Summer SMiLEs With Brian Wilson

Milwaukee, Wisconsin, USA; August 23, 2005

by Jeff Clutterbuck

The sounds emanating from the Pabst Theater Wednesday night belied the ornate trappings and sculptures that surrounded them. What we were privy to were some of the great pop classics of the last half of the 20th century, as well as one of its greatest achievements performed in its entirety.

Since the late '90s, Brian Wilson has been slowly recapturing his legacy, performing to audiences for the first time since his days as a Beach Boy. With the help of his backing band (the Wondermints), his attempts have been largely successful. But his greatest triumph has come in the past year, with the release and subsequent touring, of one of the most infamous unreleased albums of all time, SMiLE.


My expectations going into the show had been tempered by what I've seen of Brian Wilson elsewhere. His voice has been noticeably weakened by years of drug abuse, and his stage presence is often likened to being "robotic." These were my worries going in, but after the first few numbers my fears for the most had vanished. Wilson's voice was in strong form; he blew away me away on "Breakaway," and "Help Me Rhonda." Wilson was actually able to hit the higher notes those songs require, thus keeping the focus on the music and not himself.

Before we got to SMiLE, Wilson treated the audience to a virtual run through of The Beach Boys' greatest hits. From the first note of "Do It Again," the audience was completely in Wilson's hands. Most of the crowd participated in sing-a-longs of every tune, and from where we were sitting in the balcony, we could see the lower levels of people standing and dancing. Some concerts I have been to featured a hell of a lot of small talk between numbers; this time that was certainly not the case. Wilson knew what the people wanted to hear, and just delivered hit after hit with maybe a 10-second delay at most between numbers. A few rarer hits were also thrown in as well; "Sail On Sailor" and "Marcella," off the Holland album made some welcome variety, and showed that even in the '70s Wilson had not lost his touch for melody.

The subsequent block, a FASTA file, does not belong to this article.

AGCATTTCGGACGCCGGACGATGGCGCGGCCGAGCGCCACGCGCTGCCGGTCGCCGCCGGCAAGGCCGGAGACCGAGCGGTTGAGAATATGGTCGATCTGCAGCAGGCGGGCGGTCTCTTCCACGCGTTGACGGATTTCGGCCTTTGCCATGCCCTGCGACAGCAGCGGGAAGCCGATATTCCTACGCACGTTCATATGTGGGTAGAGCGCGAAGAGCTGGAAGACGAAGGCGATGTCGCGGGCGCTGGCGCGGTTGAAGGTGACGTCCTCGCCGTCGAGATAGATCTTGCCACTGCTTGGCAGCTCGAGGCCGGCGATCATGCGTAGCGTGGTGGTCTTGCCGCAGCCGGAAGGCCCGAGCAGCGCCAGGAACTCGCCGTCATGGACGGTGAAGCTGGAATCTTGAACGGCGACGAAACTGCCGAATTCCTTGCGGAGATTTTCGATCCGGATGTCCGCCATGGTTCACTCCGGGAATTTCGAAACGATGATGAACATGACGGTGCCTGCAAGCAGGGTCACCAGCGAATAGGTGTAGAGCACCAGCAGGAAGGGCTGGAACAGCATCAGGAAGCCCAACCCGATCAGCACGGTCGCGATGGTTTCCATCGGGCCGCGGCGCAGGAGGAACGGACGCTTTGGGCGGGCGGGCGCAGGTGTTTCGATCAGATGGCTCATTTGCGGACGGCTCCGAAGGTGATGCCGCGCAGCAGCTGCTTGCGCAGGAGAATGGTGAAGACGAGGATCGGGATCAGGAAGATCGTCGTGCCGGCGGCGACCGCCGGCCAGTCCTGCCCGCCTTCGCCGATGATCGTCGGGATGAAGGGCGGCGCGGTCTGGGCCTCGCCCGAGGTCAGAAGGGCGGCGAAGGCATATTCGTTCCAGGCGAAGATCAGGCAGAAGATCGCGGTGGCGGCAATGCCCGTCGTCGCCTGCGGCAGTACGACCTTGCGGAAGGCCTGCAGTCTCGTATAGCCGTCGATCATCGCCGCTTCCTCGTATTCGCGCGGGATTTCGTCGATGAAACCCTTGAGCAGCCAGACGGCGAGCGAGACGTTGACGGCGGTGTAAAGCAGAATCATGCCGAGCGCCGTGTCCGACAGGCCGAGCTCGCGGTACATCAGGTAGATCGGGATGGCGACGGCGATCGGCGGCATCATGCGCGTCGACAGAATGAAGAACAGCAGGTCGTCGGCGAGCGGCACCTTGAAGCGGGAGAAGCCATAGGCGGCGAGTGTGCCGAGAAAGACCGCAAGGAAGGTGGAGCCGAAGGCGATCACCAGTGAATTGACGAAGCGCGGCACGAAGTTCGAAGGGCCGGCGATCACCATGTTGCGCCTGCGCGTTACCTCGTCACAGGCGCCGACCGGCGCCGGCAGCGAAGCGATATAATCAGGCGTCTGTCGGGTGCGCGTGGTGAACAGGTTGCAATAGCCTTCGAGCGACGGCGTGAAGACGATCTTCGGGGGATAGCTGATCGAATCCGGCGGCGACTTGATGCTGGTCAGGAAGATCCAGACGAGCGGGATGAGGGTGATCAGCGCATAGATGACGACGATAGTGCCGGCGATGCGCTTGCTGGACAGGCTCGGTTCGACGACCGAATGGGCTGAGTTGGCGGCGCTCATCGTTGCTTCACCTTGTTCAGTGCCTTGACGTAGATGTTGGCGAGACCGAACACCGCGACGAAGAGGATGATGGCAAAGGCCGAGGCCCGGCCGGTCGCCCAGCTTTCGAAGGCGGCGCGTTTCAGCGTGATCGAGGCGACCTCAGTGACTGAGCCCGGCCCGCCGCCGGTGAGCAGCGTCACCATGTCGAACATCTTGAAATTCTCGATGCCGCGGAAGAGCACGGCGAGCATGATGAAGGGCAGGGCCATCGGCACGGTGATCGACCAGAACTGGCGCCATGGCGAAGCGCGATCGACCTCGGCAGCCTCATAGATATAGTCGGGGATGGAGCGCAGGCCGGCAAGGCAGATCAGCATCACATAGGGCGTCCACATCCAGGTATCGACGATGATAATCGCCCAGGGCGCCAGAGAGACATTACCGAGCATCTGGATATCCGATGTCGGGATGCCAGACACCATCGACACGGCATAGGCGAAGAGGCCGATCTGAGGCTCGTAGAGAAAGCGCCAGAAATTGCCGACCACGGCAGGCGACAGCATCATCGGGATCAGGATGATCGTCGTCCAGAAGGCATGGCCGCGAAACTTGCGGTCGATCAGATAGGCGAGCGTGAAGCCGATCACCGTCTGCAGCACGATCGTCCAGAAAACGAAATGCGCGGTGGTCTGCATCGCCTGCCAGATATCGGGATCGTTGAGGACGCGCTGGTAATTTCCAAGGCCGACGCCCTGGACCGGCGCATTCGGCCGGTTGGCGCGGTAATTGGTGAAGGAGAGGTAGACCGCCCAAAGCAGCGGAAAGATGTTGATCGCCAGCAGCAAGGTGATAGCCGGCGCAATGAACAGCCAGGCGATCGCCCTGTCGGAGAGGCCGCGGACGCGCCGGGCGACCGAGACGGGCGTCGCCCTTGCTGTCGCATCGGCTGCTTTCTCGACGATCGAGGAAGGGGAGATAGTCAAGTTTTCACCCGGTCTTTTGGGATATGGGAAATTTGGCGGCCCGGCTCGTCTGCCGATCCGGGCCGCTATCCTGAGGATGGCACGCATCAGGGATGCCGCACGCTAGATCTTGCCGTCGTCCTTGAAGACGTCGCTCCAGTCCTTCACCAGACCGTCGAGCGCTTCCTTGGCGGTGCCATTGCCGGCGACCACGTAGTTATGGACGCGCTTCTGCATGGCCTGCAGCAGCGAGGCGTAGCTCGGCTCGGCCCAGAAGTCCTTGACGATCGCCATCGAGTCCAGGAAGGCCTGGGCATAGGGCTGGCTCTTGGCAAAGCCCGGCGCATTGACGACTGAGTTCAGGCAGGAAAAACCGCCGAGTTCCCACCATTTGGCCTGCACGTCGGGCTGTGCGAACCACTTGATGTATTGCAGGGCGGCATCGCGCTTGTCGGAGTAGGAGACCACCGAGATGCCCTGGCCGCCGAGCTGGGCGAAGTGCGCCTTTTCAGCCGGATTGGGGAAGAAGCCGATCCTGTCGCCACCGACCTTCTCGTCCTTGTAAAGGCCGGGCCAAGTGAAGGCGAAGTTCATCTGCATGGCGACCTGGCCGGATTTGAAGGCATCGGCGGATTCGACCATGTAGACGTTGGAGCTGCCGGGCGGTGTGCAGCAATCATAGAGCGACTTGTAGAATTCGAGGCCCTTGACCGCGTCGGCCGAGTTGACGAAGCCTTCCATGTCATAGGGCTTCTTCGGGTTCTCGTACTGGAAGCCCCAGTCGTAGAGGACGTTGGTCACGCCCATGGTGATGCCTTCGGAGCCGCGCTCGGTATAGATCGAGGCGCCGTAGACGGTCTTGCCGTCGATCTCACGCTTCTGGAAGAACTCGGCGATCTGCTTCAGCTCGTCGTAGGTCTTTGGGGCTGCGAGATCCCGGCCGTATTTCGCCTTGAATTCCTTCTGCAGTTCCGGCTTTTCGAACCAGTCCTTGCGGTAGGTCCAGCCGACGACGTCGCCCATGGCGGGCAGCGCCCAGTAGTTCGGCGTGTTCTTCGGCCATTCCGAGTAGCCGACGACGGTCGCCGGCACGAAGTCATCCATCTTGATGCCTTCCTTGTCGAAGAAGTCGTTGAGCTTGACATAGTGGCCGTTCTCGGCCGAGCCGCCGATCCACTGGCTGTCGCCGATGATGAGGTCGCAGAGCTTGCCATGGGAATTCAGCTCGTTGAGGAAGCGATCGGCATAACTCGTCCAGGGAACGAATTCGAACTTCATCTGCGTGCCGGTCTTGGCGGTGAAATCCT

After the hour-long first set, the band took a thirty minute intermission to prepare for the performance of SMiLE. If this was any other performer I probably would have complained, but Wilson is still in a very fragile state, and I think everyone understood that he just cannot perform the way, say, the Stones do. I took this time to reflect on the first act, and there is really nothing negative I can say. The band did an excellent job of recreating these classic Beach Boys hits, there was no unwelcome adlibbing and the group vocals were just stunning. I would go so far to say that some of the performances sounded better than the original songs themselves. When the 30 minutes were up, Wilson and his band trotted back onstage and began to perform one of the greatest albums of all time.

I've already discussed what I think of SMiLE in my review of it last year, but in order to enjoy this part of the concert, you need an appreciation of complex, avant-garde music. This isn't "Fun Fun Fun." It was apparent that the crowd did appreciate what was going on, as there were multiple outbreaks of applause at various points. Now, SMiLE was performed perfectly, the acoustics which had been shady at certain point in the first set did not factor in, and everything down to the sound effects off the album were recreated without a hitch. Yet, I found myself enjoying the other parts of the concert more. Unfortunately, having heard SMiLE so many times by now, I think that some of the magic was gone. It was fascinating to watch how the band pulled off this incredibly complex piece of music (God I would hate to be a roadie for this tour), but the emotional impact just didn't happen with me. To say that wasn't a disappointment would be a lie.


While for many SMiLE would have been the perfect capper for the evening, it was not to be. Following the obligatory band introduction piece, Wilson and the band picked right up where they left off in the first set. The band just kicked the crap out of a cover of "Johnny B. Goode," and followed up with a gorgeous rendition of "I Get Around." The performance of the last three songs of the first encore, "Barbara Ann," "Surfin USA," and "Fun Fun Fun," ranks up there with my all-time greatest concert moments. It was just so much fun, to be sitting there with so many other people singing as loud as they could, dancing, and just enjoying the moment.

After exiting offstage again, Wilson and the band came back for a second encore, and proceeded to demonstrate what his approach to music has been all these years; love and spirituality. "Love And Mercy," the very last song of the evening, just summed up the feelings of the audience; after hearing this music for two and a half hours there was nothing else we were feeling.

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